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GREEK MYTHOLOGY:   hermes.

When Hermes was born, he jumped out of his crib, stole Apollo’s cattle and then went back to his crib playing innocent. However, Apollo figured it out, grabbed Hermes and went to Zeus to complain. The father of gods simply laughed and didn’t punish Hermes. To apologise, Hermes gave Apollo the lyre which he had just invented. Hermes appeared in many other myths; in the Odyssey, Odysseus was instructed by the god to chew a magic herb with which he would be able to avoid Circe’s powers and not be transformed to animals like his companions; in the myth of Pandora, when the gods provided a trait to her, Hermes gave her the ability to lie and seduce with her words.

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View from Varnevo I - Mt Cyllene by Amphithoe, 2015.
Via Flickr: https://www.flickr.com/photos/amphithoe/18512064489

Homeric Hymn 4: To Hermes: 

Muse, sing of Hermes, the son of Zeus and Maia, lord of Cyllene and Arcadia, rich in flocks, the luck-bringing messenger of the immortals whom Maia bare, the rich-tressed nymph, when she was joined in love with Zeus, —a shy goddess, for she avoided the company of the blessed gods, and lived within a deep, shady cave. There the son of Cronos used to lie with the rich-tressed nymph, unseen by deathless gods and mortal men, at dead of night while sweet sleep should hold white-armed Hera fast. 

And when the purpose of great Zeus was fulfilled, and the tenth moon with her was fixed in heaven, she was delivered and a notable thing was come to pass. For then she bare a son, of many shifts, blandly cunning, a robber, a cattle driver, a bringer of dreams, a watcher by night, a thief at the gates, one who was soon to show forth wonderful deeds among the deathless gods. Born with the dawning, at mid-day he played on the lyre, and in the evening he stole the cattle of far-shooting Apollo on the fourth day of the month; for on that day queenly Maia bare him.

- Translation by Hugh G. Evelyn-White (X)

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Attic Black-Figure Epinetron Depicting Dionysus, Athena and Hermes, C. 500-490 BC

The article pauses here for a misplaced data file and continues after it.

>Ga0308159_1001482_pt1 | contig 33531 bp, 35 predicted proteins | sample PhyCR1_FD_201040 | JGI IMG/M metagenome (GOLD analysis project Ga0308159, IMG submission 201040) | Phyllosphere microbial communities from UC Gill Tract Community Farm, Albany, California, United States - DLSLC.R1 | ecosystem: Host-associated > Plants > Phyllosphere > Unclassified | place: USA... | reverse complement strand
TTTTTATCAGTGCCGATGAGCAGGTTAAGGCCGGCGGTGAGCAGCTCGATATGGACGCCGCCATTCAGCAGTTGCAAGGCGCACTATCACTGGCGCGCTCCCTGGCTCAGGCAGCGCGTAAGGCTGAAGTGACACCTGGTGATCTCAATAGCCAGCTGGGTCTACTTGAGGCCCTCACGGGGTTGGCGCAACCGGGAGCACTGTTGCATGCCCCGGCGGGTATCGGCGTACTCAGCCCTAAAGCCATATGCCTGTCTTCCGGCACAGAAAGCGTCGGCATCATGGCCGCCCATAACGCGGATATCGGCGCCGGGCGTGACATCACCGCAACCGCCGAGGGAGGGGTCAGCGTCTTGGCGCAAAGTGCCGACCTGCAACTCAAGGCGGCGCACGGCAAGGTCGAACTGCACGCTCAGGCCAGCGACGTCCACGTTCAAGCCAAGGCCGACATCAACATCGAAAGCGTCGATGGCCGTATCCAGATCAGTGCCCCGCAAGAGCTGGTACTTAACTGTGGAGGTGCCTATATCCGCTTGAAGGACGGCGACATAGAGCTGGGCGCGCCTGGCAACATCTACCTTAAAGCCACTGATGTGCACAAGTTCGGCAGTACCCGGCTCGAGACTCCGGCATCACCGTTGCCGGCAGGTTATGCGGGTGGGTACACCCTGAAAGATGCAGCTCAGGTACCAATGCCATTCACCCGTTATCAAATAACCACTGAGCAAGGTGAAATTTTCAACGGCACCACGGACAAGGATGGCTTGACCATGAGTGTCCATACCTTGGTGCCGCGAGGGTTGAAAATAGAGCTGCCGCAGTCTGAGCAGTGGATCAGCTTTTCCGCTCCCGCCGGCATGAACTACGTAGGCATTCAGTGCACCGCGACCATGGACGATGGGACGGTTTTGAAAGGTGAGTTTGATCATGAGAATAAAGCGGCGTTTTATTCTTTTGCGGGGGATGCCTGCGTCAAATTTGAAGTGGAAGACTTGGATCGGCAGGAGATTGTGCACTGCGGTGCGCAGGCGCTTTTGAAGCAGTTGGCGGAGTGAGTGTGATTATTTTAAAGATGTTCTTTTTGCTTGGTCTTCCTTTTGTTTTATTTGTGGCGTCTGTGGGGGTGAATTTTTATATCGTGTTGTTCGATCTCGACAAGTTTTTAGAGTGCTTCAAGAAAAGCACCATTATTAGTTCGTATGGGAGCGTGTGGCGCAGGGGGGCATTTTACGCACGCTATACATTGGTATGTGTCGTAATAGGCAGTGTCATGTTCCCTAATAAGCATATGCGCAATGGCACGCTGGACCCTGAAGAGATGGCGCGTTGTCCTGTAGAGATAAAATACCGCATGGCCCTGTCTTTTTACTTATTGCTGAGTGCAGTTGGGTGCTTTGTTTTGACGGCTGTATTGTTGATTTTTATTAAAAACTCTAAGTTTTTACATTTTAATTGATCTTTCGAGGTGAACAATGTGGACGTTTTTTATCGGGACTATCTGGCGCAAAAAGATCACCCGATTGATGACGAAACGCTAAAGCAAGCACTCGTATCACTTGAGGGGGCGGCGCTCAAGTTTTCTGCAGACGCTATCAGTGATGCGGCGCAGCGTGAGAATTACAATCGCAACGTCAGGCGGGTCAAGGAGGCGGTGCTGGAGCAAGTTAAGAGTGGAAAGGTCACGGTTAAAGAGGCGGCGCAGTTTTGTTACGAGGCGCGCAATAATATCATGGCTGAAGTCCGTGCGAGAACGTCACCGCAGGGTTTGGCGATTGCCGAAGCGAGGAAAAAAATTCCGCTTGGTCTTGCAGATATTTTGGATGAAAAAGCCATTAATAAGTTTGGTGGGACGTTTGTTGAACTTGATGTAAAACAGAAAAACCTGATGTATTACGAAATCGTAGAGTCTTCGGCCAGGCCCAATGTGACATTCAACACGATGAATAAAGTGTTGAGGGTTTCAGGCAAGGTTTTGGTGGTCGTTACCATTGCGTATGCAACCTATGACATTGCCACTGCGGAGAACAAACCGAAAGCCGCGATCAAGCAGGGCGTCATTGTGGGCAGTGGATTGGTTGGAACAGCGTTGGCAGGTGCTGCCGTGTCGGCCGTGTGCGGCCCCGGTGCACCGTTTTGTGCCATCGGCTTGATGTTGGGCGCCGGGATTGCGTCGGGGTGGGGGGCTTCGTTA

This large black-figure epinetron fragment depicts three of the most celebrated mythological personalities of ancient Greece in fine detail. An enthroned Dionysus, god of wine and fertility, is represented on the left hand side, identified by his drinking horn (keras). He looks on to Athena, patron goddess of Athens and warfare, wisdom, and handicrafts, who steps on to her war chariot clad in her customary goatskin aegis, wearing an Attic helmet, and heavily armed with a spear and a goad. The goddess appears to have received some urgent news from Hermes, the multi-faceted messenger god that urges her to take swift action. The deity carries a caduceus, a characteristic attribute that served as his staff, and was the symbol of commerce, an additional role of the god.

Epinetra are one of the more unusual painted pottery forms, in the sense that they did not function as vessels, but were exclusively used by women, placed over the thigh during the preparation of wool for weaving in order to protect the leg. They were a popular wedding present and were sometimes used as votive offerings dedicated to Athena. Later examples are decorated in red-figure.

[A young May Castellan is walking home from work, escorted by Hermes who is attempting to flirt with her to varying degrees of success]

May(Unlocking the front door): Is there a point to actually inviting you in when you’d just follow me anyway?

Hermes(Hands over his heart in mock injury): May, you wound me! A gentleman never comes in uninvited.

May(Amused): Even when that gentleman is the god of burglars?

Hermes(Walking inside after her): Thieves, May, that’s THIEVES. And particularly then.

May(Crossing towards the bathroom): Well, I’m going to go shower. In the meantime, the kettle’s on the stove if you want tea, and I give you free range of the fridge. Do you think you can manage not to steal anything while I’m gone?

Hermes(Leaning against the doorway): The only thing I’m trying to steal is your heart, May.

May(Trying and failing not to smile): You’re not that talented a thief, mister.